05/04/2006 11:00PM

Morrissey makes mark, then resigns


OLDSMAR, Fla. - The biggest news at this meet, which concludes Sunday, has been the revamping and improvement of the racing program under the guidance of new racing secretary John Morrissey and his staff. Unfortunately, Morrissey will not be returnintg next season.

Morrissey came in like a man on a mission, and from day one left little doubt with horsemen and fans that he intended to change the face of racing at Tampa. Most of the starter races previously run here were replaced with open claiming events or high-priced optional claiming tests, races that attracted top runners both from Tampa and south Florida. Morrissey's program produced races that saw track records set at four different distances, and they were legitimate performances, not records produced because a racing strip was quickened or speeded up for special days. The five-furlong turf mark was lowered three times during the meeting, over a course that played fair and wasn't rock hard.

In short, the racing program improved dramatically this season under Morrissey. Unfortunately, the rigors of being away from his wife in Salem, Mass., for seven months proved to be too much.

"I enjoyed my time here but it's just too long to be away from home," Morrissey, 57, said recently. "I wish Tampa Bay Downs the best."

General manager Peter Berube had this to say: "We're sorry to lose John, he has made major improvements in the racing product in several major categories and the results have been continued success for us. We'll be starting a search for a new secretary soon but it'll be tough to replace John."

On the training side of things Kirk Ziadie will win his first training title, having won 33 of 107 starts coming into the final weekend, 6 more than Lynne Scace. Scace, who quietly wins with all types of runners, was also second in the standings last season.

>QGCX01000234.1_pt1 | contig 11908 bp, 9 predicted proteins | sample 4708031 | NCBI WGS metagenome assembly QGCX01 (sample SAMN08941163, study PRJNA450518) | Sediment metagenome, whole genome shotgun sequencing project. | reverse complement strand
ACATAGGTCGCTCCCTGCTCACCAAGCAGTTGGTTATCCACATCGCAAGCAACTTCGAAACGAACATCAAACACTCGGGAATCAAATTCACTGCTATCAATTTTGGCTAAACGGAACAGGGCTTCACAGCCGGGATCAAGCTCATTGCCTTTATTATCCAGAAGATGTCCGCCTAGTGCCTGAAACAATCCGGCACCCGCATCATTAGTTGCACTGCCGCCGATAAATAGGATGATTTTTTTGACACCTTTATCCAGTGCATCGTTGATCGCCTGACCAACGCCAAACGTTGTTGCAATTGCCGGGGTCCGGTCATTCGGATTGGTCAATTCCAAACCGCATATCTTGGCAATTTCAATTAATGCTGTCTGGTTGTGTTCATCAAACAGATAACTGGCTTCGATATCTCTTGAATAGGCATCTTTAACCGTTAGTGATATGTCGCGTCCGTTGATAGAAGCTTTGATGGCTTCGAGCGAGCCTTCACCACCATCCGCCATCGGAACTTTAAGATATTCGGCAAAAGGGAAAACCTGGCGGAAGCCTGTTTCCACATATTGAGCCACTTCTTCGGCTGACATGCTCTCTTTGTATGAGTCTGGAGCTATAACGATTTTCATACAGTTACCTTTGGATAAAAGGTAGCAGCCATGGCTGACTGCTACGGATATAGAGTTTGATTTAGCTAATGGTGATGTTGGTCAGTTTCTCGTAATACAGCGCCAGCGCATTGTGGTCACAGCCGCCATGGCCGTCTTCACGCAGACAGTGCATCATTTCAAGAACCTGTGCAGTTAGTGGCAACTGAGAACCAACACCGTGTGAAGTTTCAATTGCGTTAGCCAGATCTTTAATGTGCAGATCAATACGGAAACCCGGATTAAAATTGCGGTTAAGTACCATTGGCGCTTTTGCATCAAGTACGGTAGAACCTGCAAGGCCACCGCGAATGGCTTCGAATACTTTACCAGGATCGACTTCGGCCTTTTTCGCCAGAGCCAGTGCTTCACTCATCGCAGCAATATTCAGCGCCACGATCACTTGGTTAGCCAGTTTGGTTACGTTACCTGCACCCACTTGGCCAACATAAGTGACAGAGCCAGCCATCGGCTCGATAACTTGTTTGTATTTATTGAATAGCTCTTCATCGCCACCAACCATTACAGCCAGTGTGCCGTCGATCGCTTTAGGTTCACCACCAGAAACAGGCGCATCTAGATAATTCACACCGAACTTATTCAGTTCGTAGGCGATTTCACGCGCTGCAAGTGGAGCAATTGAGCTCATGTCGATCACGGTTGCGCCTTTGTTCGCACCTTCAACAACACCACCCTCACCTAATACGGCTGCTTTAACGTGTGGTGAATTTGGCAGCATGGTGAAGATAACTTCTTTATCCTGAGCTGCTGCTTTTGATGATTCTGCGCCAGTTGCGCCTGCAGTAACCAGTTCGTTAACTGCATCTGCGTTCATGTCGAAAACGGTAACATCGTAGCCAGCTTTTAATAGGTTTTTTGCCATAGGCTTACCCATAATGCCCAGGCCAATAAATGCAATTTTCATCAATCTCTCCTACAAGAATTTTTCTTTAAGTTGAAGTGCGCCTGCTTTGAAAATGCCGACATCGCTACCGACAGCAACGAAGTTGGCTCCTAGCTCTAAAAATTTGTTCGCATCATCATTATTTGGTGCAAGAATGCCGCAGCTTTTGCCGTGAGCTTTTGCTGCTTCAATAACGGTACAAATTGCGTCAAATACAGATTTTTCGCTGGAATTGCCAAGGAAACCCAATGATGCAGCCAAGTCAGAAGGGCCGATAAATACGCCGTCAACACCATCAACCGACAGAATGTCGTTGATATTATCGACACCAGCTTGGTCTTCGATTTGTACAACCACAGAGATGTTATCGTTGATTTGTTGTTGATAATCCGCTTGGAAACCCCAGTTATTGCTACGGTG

Kathleen O'Connell returned to the leader board, having won 24 races through Thursday, while Ronnie Allen continued to do well locally, having won 20 races from 93 starters. Allen trains Cherokee Prince, who won three times, including a track-record performance. Dale Bennett came here in force for the first time and has made his mark with 20 winners. His dad, Gerald, was one back at 19.

The riders' race was no contest, as Jose Lezcano, who rode first call for Ziadie, sprinted to the front right at the beginning of the meet and never looked back. He has won 92 races entering the final weekend. Daniel Centeno was second with 69. Centeno gets the most improved rider award at age 35. He was five winners ahead of T.D. Houghton.

The stakes program was stronger than ever, topped by the Grade 3, $250,000 Tampa Bay Derby. Three runners in that race were entered in Saturday's Kentucky Derby.